Film Review – Kill the Irishman

The makers of Kill the Irishman, which opens in Seattle today, must think you will watch any piece of crap if it is about the mob. They have to believe that the very fact that the film is about a bunch of people trying to make money in an organized, illegal fashion is enough. No need for things like character development that might help you care about those people, dialogue that reaches beyond the cliché and lazy, or any scene or plot point that you haven’t seen before. Unless you are thinking to yourself right now “Damn, if I don’t see a movie this weekend where a snitch gets whacked after an oh-so-brief moment of moral hesitation from a gruff anti-hero, I will literally die,” then please, skip this film. And even if you are thinking that, I suggest you rent any of the hundred or so mob movies that are infinitely better than this one. Go to your local video store and just pick one off the shelf.

If you still care to know something more about the film, here we go. We are told as we begin that it is based on the true story of Danny Greene, played here unbelievably flatly by Ray Stevenson. Greene tried to make it to the top of the underworld of 1970s Cleveland, and had quite a bit of success, despite, from what I can tell, having no useful skills whatsoever except being able to punch people really hard. Oh, he also reads—actual books with words in them. So clearly he’s the king of the sorry, non-reading bunch of losers working with him as longshoremen during the day and heading to the local bar at night. A beautiful barmaid named Joan (Linda Cardellini, who deserves so much better) notices this, and within moments the two are enjoying an intimate moment in Danny’s car. Unfortunately, they’re interrupted by Danny’s friend Art (Jason Butler Harner), who owes a gambling debt and needs Danny’s help to get out of it. So, Danny talks to the gangster John Nardi (Vincent D’Onofrio) and somehow gets his friend’s debt settled. How, we don’t really know, because the scene cuts away before anything interesting happens. But we can assume it has something to do with the size of Danny’s balls, since he and John become friends and John likes to comment on this throughout the rest of the film.

After this, Danny punches his way to becoming head of the longshoremen’s union. Truly: he just slaps around the guy who’s in charge, and the next thing we know he’s running the place. But, now under the influence of his mobster buddy, Danny goes corrupt. Sadly, we don’t get to see any interesting scheming actually taking place. We do get a couple of montages—this film is big on montages—showing Danny becoming a mucky muck (we know this because he laughs and smokes a cigar with other laughing, cigar-smoking men) and marrying Joan, having kids, etc. Life’s all good—until some pesky reporter tips a detective (Val Kilmer) to something or other, and Danny gets arrested. He proceeds to cut a deal to be an informant, so that he doesn’t have to serve time, and the film proceeds to pretty much forget that ever happened and have him go about his merry, corrupt way, never really checking in with the detective again. Oh, except when they coach Little League together. Yeah.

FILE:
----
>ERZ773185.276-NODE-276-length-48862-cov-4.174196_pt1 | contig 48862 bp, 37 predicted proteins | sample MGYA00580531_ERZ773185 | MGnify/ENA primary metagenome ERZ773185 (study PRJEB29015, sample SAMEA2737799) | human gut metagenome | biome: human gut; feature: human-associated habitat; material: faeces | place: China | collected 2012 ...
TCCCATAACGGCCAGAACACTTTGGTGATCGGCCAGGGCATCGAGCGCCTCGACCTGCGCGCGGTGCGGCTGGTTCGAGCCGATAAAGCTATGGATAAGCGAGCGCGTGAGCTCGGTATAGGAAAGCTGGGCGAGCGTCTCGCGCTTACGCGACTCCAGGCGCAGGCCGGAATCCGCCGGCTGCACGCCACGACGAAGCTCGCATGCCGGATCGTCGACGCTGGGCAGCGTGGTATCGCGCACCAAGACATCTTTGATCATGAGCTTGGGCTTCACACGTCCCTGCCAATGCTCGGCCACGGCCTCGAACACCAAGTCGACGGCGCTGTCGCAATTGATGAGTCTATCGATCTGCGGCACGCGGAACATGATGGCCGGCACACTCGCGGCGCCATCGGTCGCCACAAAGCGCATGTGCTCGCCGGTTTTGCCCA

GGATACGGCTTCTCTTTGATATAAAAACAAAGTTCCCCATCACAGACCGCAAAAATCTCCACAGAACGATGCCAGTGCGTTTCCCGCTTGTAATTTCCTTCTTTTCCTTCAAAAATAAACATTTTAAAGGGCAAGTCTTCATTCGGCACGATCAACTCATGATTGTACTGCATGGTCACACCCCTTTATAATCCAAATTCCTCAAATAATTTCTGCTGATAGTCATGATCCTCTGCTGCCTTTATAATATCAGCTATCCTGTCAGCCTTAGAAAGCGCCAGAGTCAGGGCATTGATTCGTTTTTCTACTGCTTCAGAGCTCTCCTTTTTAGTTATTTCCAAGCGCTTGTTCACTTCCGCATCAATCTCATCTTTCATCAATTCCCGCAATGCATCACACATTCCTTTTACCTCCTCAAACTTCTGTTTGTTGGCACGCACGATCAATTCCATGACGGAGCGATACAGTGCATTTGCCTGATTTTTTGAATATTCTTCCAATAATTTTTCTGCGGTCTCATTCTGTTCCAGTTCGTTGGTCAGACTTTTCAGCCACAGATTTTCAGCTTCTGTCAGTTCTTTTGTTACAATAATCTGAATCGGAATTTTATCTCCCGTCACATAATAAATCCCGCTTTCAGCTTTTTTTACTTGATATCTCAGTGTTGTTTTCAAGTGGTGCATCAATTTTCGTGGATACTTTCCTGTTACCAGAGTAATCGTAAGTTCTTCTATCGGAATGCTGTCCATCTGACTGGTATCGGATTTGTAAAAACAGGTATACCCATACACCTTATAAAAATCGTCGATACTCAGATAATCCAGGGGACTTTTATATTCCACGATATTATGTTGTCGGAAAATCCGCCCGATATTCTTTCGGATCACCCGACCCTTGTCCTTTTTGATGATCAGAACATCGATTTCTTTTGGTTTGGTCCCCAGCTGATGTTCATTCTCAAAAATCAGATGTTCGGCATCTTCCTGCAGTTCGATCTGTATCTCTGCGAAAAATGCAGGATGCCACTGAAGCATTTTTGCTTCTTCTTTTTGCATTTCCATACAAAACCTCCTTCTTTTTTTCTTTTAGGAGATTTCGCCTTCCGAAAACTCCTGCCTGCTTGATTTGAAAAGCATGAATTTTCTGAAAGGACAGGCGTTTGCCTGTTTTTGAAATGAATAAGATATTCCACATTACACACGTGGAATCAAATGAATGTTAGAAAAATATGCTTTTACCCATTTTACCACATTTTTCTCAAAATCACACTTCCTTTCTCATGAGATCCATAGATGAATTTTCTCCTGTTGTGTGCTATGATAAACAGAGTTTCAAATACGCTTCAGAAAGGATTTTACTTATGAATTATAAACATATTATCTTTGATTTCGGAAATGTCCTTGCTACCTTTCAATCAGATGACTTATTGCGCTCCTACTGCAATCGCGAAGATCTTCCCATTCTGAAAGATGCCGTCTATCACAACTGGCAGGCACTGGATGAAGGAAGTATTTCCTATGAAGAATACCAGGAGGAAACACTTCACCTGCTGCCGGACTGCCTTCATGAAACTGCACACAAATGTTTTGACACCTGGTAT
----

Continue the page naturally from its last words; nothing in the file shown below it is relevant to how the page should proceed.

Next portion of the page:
We see Danny’s various schemes to get back to the top. Along the way he befriends a garbageman played by Steven Schirripa and a restaurateur played by Christopher Walken, who both do what they can with the material they’re given, but also deserve better. We get at least three more montages of varying usefulness, a ridiculous side storyline in which Danny befriends a tough old Irish lady who lives next door, and a new girlfriend for him after Joan leaves him, whose entire personality seems to be that she enjoys organic fruits and vegetables. Given that at no point in the film did I care even a little bit about Danny, I really just wanted these rambling adventures to come to an end.

The last act of the film finally returns to what had actually been a pretty effective opening scene: Danny, in 1977, barely escaping being blown up by a car bomb. Unfortunately, it seems every mobster in Cleveland in 1977 tried to kill each other using a car bomb, and we end up seeing explosion after explosion until they lose all potential for providing any sort of tension or surprise. Also, Paul Sorvino shows up for a minute, because I guess we just hadn’t seen enough random good actors being tortured so far.

There is really no reason to see this film. Everything it does has been done better elsewhere. I’m ready to start the Razzie campaign for Ray Stevenson. And I haven’t even mentioned so far the egregious, almost laughable misuse of bagpipes in the background music during “poignant” moments. Come on Hollywood, there’s a reason that mob movies are a perpetual genre. Corruption and lies can make for great stories. We can do better than this.

Final Grade: D-


Brandi is one of those people who worries about kids these days not appreciating black and white films. She also admires great moments of subtlety, since she has no idea how to be subtle herself.

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